Literary meetings are held the third Tuesday of the month. Social time commences at 7:00 p.m with discussion beginning at 7:20, unless otherwise noted. Facilitator: Wendy Zimmerman email@example.com
2017 Literary suggestions for May meeting – AAUW Wooster Click on the red link to open suggested titles: 2017 Wooster Branch Selection suggestions
June 20, 2017 – 7:00 p.m. Hillbilly Elegy. J.D. Vance. Hostess- Julie Mennes, Reviewer- Carol McKiernan, Co-host-Linda Crouch.
July 18– 7:00 p.m. A Spool of Blue Thread. Anne Tyler – Hostess- Helen Atchison, Reviewer-Cathy Stone, co-host Betty Raber.
August 15 – 7:00 p.m. Grandma Gatewood’s Walk. Ben Montgomery – Hostess- Mary Beth Henthorne, Reviewer- Mary Beth H., Co-host-Bev McCoy.
September 19 – 7:00 p.m. – Jambusters: The Women’s Institute at War 1939-1945. Julie Summers – Location- @ the Art Center-to be confirmed by Letty, Reviewer – Sue Herman. Hostess-Letty, Co-host-Susan Buchwalter
October 17 – 7:00 p.m. – The One in-a-Million Boy. Monica Wood – Hostess-Jan Steinbrenner, Reviewer-Pei-hsin, Co-host-Nancy Danby.
November 14 -7:00 p.m. – Lab Girl. Hope Jahren (moved to 2nd Tuesday of the month) – Location-OARDC-(Letty will check on), Reviewer-Letty, Hostess-Anita Greene, Co-host-Carolyn Kearney
January 16, 2018 – 7:00 p.m. – A Gentleman in Moscow. Amor Towles – Location- dinner meeting at TJ’s restaurant, Reviewer-Jan Steinbrenner.
February 20 – 7:00 p.m. – The Underground Railroad. Colson Whitehead – Location-1st Presbyterian, Reviewer-Betty Raber, Hostess-Judy Mallon, Co-host-Mimi Lewellen
March 20 – 7:00 p.m. – Radium Girls. Kate Moore – Hostess-Mary Ann Merchant, Reviewer-Linda Crouch, Co-host-Lee Peart.
April 17 – 7:00 p.m. – The Samurai’s Garden. Gail Tsukiyama – Hostess-Carol McKiernan, Reviewer-Chris Evans, Co-host-Jan Steinbrenner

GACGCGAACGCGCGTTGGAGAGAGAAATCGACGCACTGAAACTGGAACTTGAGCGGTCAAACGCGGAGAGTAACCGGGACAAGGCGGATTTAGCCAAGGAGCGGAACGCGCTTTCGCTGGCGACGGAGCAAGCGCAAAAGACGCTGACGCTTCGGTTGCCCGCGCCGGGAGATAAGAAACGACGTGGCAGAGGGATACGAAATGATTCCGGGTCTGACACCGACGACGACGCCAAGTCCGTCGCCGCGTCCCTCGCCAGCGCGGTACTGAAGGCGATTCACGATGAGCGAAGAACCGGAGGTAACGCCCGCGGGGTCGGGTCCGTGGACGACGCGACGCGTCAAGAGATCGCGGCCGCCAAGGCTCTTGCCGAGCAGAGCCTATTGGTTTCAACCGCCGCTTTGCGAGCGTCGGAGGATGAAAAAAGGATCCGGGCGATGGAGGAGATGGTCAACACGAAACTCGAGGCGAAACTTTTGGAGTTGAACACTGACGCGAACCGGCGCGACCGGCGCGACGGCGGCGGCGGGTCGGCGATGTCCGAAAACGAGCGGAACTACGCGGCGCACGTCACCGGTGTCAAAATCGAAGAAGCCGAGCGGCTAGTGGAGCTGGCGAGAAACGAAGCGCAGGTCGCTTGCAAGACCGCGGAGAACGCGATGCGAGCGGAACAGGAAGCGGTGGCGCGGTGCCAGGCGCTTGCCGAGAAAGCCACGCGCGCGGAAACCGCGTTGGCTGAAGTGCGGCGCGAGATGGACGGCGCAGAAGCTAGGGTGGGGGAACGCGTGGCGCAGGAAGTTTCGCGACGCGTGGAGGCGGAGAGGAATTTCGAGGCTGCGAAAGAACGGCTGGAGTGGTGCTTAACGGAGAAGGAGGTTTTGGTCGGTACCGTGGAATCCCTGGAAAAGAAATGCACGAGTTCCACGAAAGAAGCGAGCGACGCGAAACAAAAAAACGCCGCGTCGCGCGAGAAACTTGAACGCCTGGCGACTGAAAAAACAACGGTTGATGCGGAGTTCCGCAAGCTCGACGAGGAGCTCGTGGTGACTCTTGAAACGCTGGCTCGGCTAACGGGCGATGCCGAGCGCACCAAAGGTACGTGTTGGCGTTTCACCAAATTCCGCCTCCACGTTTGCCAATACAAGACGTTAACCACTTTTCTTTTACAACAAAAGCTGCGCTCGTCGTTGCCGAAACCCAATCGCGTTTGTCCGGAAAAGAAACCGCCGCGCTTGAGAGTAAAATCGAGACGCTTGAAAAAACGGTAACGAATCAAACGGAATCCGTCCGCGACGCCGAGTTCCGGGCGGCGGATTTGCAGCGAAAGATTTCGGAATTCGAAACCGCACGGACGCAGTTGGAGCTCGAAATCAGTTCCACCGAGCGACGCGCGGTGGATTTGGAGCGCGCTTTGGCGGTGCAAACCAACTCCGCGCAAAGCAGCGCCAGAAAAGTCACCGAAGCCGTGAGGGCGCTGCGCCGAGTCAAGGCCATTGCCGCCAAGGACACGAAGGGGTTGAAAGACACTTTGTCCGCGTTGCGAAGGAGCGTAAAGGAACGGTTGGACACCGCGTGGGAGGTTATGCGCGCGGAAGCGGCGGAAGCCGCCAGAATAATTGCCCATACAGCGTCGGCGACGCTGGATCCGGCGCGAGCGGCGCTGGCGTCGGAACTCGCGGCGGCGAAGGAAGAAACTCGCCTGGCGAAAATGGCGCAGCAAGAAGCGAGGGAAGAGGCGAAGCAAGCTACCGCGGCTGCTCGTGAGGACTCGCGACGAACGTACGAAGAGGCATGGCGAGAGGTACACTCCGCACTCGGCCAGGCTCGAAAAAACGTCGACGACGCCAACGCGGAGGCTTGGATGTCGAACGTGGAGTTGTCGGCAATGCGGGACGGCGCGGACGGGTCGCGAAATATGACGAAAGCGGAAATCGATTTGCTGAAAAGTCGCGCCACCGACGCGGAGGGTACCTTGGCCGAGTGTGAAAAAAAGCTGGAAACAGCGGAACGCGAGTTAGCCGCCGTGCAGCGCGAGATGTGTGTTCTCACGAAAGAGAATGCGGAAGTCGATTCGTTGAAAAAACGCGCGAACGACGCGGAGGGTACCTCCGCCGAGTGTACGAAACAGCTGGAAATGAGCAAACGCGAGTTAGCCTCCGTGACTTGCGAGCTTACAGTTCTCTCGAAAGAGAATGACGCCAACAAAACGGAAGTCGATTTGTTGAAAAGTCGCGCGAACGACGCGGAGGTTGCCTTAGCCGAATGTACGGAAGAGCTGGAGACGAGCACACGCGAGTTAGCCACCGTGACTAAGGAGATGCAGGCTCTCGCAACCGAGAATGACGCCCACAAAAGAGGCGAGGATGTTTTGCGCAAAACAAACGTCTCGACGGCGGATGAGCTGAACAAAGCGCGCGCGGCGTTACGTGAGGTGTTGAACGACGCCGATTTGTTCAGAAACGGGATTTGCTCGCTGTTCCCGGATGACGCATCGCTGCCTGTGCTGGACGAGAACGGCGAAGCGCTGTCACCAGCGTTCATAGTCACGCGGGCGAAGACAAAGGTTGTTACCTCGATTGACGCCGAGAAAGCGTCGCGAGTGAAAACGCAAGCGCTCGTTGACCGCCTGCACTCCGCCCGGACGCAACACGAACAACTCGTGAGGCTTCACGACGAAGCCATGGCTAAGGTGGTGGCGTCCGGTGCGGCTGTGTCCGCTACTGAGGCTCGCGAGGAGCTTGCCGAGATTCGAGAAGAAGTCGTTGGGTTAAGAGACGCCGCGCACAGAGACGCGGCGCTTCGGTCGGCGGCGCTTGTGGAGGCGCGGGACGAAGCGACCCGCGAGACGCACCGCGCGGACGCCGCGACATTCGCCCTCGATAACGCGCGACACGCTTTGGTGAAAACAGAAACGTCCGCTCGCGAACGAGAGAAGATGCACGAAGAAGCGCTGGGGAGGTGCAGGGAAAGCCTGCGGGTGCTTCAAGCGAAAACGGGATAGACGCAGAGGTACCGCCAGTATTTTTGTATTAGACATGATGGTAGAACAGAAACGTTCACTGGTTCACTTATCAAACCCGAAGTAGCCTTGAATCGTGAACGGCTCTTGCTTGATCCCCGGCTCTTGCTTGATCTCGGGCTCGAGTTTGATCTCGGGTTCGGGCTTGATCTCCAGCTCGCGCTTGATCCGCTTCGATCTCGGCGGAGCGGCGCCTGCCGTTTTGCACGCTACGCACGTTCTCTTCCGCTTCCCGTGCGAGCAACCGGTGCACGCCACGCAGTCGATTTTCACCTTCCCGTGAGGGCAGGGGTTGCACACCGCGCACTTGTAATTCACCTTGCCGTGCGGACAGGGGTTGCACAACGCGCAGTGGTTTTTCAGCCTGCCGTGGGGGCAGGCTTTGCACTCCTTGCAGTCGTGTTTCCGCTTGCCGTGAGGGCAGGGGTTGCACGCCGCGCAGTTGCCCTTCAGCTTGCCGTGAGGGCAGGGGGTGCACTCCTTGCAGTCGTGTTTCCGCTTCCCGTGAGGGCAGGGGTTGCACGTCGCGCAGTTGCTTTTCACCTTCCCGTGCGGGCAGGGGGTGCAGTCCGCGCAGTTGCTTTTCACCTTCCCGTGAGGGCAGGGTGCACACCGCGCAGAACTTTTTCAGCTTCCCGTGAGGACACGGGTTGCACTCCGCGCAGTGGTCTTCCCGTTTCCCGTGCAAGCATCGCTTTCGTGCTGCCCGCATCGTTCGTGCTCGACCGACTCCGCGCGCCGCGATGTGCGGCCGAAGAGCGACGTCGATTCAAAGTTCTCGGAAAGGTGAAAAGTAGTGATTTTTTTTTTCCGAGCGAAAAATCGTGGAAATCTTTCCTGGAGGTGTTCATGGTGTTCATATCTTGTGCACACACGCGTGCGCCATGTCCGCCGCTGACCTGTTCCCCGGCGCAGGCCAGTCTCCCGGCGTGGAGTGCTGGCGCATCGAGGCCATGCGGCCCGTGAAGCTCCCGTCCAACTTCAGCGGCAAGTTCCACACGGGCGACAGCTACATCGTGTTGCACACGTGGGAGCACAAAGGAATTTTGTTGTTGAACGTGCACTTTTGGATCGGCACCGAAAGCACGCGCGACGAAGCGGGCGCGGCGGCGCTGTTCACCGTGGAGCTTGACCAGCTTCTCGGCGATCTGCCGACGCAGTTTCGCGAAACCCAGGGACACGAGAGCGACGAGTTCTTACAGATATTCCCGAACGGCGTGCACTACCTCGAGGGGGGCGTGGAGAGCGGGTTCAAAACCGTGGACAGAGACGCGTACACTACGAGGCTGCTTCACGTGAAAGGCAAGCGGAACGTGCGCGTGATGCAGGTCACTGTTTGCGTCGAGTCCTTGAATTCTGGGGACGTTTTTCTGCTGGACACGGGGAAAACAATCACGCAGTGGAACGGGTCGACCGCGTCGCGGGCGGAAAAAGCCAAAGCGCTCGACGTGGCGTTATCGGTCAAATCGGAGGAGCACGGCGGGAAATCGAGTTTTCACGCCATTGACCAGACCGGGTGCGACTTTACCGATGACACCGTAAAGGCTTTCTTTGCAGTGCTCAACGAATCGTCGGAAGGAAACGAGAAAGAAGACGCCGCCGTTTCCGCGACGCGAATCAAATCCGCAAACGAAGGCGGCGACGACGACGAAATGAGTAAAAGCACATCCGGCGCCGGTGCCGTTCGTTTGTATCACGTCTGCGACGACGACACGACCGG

May 15 – 6:00 p.m. – Book Selection-location- Hunters Chase Clubhouse – Hostess – Carolyn Kearney, Co-host Sue Olive
June 19 – 7:00 p.m. – We Were The Lucky Ones. Georgia Hunter – Hostess-Mimi Lewellen, Reviewer-Stefani Koorhan, Co-host- Mary Beth Henthorne.
Adelante! Book of the Month 2016 – 2017.
January 2017 – National Mentoring Month The Confidence Code – Bringing Your Boldest Self to Your Biggest Challenges By Amy Cuddy (@amyjcuddy) Amy Cuddy has galvanized tens of millions of viewers around the world with her TED Talk about “power poses.” Now she presents the enthralling science underlying these and other fascinating body-mind effects and teaches us how to use simple techniques to liberate ourselves from fear in high-pressure moments, perform at our best, and connect with and empower others to do the same. As Cuddy’s book reveals, we don’t need to embark on a grand spiritual quest or complete an inner transformation. Instead, we need to nudge ourselves — moment by moment — by tweaking our body language, behavior, and mindset in our daily lives.
February 2017 – Black History Month Florynce “Flo” Kennedy: The Life of a Black Feminist Radical by Sherie M. Randolph, 2005–06 AAUW American Fellow (@sherandolph) Often photographed in a cowboy hat with her middle finger defiantly in the air, Florynce “Flo” Kennedy was a vibrant leader of the Black Power and feminist movements. In the first biography of Kennedy, Sherie M. Randolph traces the life and political influence of this bold and controversial radical activist. Rather than reacting to the predominantly white feminist movement, Kennedy brought the lessons of Black Power to white feminism. Randolph narrates Kennedy’s progressive upbringing, her path-breaking graduation from Columbia University’s law school, and her long career as a media-savvy activist, showing how Kennedy rose to founding roles in organizations such as the National Black Feminist Organization and the National Organization for Women. Using an extensive and previously uncollected archive, Randolph demonstrates profound connections within the histories of the new left, civil rights, Black Power, and feminism, showing that black feminism was pivotal in shaping postwar U.S. liberation movements.
March 2017 – Women’s History Month Sisters in Law: How Sandra Day O’Connor and Ruth Bader Ginsburg Went to the Supreme Court and Changed the World by Linda Hirshman (@LindaHirshman1) The relationship between Sandra Day O’Connor and Ruth Bader Ginsburg — Republican and Democrat, Christian and Jew, western rancher’s daughter and Brooklyn girl — transcends party, religion, region, and culture. Strengthened by each other’s presence, these groundbreaking judges, the first and second to serve on the highest court in the land, have transformed the United States itself, making it a more equal place for all women. Linda Hirshman’s dual biography combines legal detail with warm personal anecdotes that bring these very different women into focus as never before. Meticulously researched and compellingly told, it is an authoritative account of our changing law and culture and a moving story of a remarkable friendship. Recommended by Shirlea Griswold, AAUW Colorado Springs (CO) Branch